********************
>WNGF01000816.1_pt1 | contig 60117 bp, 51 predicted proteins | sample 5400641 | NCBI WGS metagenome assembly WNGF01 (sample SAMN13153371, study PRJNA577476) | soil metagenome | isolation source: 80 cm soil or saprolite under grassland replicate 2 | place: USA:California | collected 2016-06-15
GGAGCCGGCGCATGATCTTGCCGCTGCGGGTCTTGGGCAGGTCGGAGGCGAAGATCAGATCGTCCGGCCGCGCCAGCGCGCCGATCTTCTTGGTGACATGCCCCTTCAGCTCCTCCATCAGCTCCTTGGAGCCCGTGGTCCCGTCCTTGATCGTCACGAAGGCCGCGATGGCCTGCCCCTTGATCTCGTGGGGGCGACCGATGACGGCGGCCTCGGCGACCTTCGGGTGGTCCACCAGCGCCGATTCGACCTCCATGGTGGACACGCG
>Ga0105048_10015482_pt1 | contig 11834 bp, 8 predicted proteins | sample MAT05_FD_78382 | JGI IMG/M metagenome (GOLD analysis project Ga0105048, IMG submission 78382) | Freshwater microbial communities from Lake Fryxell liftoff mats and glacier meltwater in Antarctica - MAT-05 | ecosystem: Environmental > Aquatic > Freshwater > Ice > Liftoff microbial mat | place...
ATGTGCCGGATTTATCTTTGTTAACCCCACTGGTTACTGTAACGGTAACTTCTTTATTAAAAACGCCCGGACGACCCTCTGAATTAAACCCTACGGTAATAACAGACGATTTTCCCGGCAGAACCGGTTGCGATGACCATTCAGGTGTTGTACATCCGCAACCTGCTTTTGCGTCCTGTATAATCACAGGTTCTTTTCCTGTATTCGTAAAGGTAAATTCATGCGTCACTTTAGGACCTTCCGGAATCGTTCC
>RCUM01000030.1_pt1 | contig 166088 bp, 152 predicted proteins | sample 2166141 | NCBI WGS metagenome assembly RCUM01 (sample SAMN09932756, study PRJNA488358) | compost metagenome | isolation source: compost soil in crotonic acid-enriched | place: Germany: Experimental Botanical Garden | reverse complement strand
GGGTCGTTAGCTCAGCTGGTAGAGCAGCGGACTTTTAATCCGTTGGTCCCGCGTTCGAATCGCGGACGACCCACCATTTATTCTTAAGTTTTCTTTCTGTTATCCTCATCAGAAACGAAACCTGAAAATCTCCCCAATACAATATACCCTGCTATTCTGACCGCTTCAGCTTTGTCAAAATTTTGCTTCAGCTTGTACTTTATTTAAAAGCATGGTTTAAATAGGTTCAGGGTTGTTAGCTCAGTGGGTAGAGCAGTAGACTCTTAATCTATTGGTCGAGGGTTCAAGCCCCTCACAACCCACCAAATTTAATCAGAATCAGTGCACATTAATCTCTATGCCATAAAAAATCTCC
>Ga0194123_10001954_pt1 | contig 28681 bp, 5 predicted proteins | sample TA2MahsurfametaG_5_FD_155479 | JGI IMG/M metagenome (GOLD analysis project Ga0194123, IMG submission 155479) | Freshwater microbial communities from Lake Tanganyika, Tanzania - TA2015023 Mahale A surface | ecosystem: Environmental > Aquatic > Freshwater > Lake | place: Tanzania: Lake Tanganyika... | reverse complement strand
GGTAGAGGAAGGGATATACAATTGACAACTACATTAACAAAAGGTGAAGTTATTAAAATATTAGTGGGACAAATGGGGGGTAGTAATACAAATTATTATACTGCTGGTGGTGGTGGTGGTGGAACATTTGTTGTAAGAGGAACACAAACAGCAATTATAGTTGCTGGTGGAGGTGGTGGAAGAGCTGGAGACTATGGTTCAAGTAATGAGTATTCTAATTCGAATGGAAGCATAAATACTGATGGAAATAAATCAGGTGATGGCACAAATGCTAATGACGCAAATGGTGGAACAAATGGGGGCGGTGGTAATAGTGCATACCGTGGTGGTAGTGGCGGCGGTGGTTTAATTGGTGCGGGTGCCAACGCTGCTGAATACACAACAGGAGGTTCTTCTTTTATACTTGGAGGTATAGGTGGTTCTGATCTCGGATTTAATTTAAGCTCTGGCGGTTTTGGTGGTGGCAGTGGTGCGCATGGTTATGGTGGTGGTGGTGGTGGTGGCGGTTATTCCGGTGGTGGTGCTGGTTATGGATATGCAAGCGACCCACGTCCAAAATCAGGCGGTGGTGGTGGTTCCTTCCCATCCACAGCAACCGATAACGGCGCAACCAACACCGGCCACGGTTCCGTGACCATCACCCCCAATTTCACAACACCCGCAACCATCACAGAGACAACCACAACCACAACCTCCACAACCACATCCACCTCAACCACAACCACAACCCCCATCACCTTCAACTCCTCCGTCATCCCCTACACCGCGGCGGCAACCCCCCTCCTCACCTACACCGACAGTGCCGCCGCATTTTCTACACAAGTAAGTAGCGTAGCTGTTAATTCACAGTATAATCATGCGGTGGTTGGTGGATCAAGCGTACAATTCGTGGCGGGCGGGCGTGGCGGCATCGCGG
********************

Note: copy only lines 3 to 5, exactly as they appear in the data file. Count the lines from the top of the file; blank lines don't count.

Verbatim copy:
>Ga0105048_10015482_pt1 | contig 11834 bp, 8 predicted proteins | sample MAT05_FD_78382 | JGI IMG/M metagenome (GOLD analysis project Ga0105048, IMG submission 78382) | Freshwater microbial communities from Lake Fryxell liftoff mats and glacier meltwater in Antarctica - MAT-05 | ecosystem: Environmental > Aquatic > Freshwater > Ice > Liftoff microbial mat | place...
ATGTGCCGGATTTATCTTTGTTAACCCCACTGGTTACTGTAACGGTAACTTCTTTATTAAAAACGCCCGGACGACCCTCTGAATTAAACCCTACGGTAATAACAGACGATTTTCCCGGCAGAACCGGTTGCGATGACCATTCAGGTGTTGTACATCCGCAACCTGCTTTTGCGTCCTGTATAATCACAGGTTCTTTTCCTGTATTCGTAAAGGTAAATTCATGCGTCACTTTAGGACCTTCCGGAATCGTTCC
>RCUM01000030.1_pt1 | contig 166088 bp, 152 predicted proteins | sample 2166141 | NCBI WGS metagenome assembly RCUM01 (sample SAMN09932756, study PRJNA488358) | compost metagenome | isolation source: compost soil in crotonic acid-enriched | place: Germany: Experimental Botanical Garden | reverse complement strand